– 4 digits for the left most top corner. The first 2 digits are the X coordinate in the grid, the last 2 digits are the Y coordinate.

– 2 digits for the digits, measured in grid units.

– 2 digits for the height, measured in grid units.

3. 3 The Circle Shape

A circle definition starts with the letter “C”, and followed by 6 digits :

– The coordinates, in the grid, of the circle centre : 2 digits for the X coordinate, 2 digits for the Y coordinate.

– 2 digits for Circle Radius.

Example : a circle with radius 1 centred on (x=2,y=3) : “C020301”

4. Grouping Shapes

There are many blocks whose pattern are identified by the way the fabrics colours are assembled. As an aid to fill the block, shapes are grouped together to form a new shape; this way, tapping one of the shape in the group will fill all the shapes in the group. To do so, just enclose a group of shapes between the letters “[” and “]”.

Here is an example where the groups of two rectangles are grouped together, except the last one which is left alone :

Nine Patch/03[R00000101R01000101][R02000101R00010101]

5. Give it a Tone

As a design help, some blocks are pre-filled with a colour in the grey scale, or tone. A tone range is between 0 and 99, and is coded with digits. 0 is white (the default), and 99 is black. In order to colour a shape, just precede it with the letter “T” followed by the coded tone. If you want to colour a group of shapes, precede the “[” opening group with the sequence. Here is the Nine Patch example augmented with the colour information (colours : 10, 30, 40, 80, 60) :

Nine Patch/03T10[R00000101R01000101]T30[R02000101R00010101]

Summary – Quick Reference


Sequence of Block Definitions, one per line.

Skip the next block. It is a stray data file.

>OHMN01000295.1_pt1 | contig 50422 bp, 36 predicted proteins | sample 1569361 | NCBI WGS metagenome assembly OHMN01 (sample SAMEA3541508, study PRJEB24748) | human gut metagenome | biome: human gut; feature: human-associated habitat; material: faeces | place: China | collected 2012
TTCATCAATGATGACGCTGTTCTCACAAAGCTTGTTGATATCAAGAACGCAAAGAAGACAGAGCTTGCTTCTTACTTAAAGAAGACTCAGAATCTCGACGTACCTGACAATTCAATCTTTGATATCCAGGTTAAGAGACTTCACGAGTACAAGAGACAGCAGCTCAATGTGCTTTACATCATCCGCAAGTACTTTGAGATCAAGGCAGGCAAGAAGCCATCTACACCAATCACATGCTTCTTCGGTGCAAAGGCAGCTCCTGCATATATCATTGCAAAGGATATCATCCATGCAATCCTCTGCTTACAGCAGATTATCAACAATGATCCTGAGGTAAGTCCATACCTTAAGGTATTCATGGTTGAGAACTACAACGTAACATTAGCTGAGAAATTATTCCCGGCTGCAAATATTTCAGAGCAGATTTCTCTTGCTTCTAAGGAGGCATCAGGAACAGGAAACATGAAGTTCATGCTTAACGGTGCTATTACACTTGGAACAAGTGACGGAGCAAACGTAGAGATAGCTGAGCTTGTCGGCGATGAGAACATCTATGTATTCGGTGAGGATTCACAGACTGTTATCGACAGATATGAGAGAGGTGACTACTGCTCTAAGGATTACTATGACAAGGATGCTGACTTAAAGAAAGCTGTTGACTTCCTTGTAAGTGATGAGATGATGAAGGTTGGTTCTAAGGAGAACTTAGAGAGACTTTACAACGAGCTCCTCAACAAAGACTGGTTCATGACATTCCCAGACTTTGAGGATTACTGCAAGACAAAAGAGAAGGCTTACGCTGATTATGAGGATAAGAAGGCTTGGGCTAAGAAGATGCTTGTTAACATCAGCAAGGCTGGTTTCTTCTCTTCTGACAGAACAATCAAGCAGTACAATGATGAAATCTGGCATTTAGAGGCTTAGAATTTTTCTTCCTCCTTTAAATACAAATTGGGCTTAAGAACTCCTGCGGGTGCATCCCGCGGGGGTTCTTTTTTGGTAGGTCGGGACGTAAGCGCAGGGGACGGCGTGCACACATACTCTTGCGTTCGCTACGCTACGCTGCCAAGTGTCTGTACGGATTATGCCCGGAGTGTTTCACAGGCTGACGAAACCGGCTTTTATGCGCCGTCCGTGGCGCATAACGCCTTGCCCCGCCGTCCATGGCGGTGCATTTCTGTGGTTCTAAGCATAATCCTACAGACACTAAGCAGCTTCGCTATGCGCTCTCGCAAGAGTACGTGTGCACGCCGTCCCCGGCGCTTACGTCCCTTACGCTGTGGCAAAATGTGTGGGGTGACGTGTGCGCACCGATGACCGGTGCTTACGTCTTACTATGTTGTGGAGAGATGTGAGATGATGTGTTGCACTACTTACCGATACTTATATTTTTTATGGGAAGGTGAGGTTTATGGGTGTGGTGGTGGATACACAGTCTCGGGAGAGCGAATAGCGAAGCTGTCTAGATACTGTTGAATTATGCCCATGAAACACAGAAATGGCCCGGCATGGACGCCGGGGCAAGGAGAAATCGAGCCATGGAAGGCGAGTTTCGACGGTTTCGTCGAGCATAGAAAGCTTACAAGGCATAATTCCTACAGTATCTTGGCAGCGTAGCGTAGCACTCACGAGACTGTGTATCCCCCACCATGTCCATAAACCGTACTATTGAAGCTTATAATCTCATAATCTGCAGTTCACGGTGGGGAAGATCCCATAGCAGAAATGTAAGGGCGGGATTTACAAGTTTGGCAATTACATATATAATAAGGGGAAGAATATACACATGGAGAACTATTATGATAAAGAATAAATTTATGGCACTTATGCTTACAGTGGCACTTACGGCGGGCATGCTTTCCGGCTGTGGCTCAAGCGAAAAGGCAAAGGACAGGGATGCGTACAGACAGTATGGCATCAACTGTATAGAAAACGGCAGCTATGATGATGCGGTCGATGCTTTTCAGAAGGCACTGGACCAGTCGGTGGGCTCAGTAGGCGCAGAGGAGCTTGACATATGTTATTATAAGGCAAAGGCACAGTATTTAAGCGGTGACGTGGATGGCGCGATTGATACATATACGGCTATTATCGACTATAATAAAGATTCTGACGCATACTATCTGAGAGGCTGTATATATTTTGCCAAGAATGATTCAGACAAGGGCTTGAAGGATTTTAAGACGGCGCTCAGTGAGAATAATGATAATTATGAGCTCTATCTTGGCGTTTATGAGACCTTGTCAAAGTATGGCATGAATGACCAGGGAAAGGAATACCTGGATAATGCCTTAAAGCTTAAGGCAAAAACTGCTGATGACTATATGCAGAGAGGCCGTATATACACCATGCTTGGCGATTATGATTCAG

Block Definition

Block Name/Grid Size + Shape Definitions

Grid Size : Number with 2 digits. Example, for Nine Patch, grid size is 3 :

“Nine Patch/03….”

Shape Definitions

Sequence of groups of characters, starting with letter “P”, or “C”, or “R”

“P” is for Polygon

“C” is for Circle

“R” is for Rectangle


“R” + X (2 digits) + Y (2 digits) + W (2 digits) + H (2 digits)

– X, Y left top corner point of the rectangle

– W, H are the width and height of the rectangle, in grid units


“C” + X (2 digits) + Y (2 digits) + R (2 digits)

– X, Y centre point coordinates

– R radius in grid units.


“P” + sequence of points (number of digits vary). See the Point section below.

Example when all points are specified with the Cartesian coordinates :


which is a triangle with points (1,2), (1,3), (1,1)

Group Of Shapes

Start a group with “[“, include all shapes, end with “]”

For example “[P010000010000R03030202]”

A group of shapes is an aggregation of shapes which behave as a single shape . When the pattern is loaded in the block design view, taping any shape of the group fills the entire group.

Greyscale Color

A colour is defined with the letter “T” + 2 digits (range from 0 to 99)

– 0 = white

– 99 = black

Precede the beginning of any shape, or group of shapes.


Cartesian Coordinates

2 numbers, 2 digits each – x=12, y=1 –> “1201”

Polar Coordinates

“D” + Circle Centre + Radius + Angle

Circle Centre : 2 numbers with 2 digits each.

Circle Radius : 1 number with 2 digits

Angle : measured relatively to horizontal axis (clockwise) with 4 digits.

Example : Circle centre at x=2,y=3, circle radius : 5, Angle : 270 degrees

—> “D0203050270”

Valid only in the polygon shape definition.

Intersection of two lines

“V” + X1 (2 digits) + Y2 (2 digits) + A1 (4 digits) + X2  (2 digits) + Y2  (2 digits) + A2 (4 digits)

X1, Y1 = point coordinates on first line

A1 = Angle of first line clockwise from the horizontal axis

X2, Y2 = point coordinates on the second line

A2 = Angle of the second line clockwise from the horizontal axis.

Valid only in the polygon shape definition.

Fractional Representation (for Cartesian coordinates)

“G” + numerator (2 digits) + denominator (2 digits)

Can be used for any coordinate (X and/or Y) in the polygon shape only. Can also be used to specify the point of origin for the polar coordinates, and the points of the intersecting lines.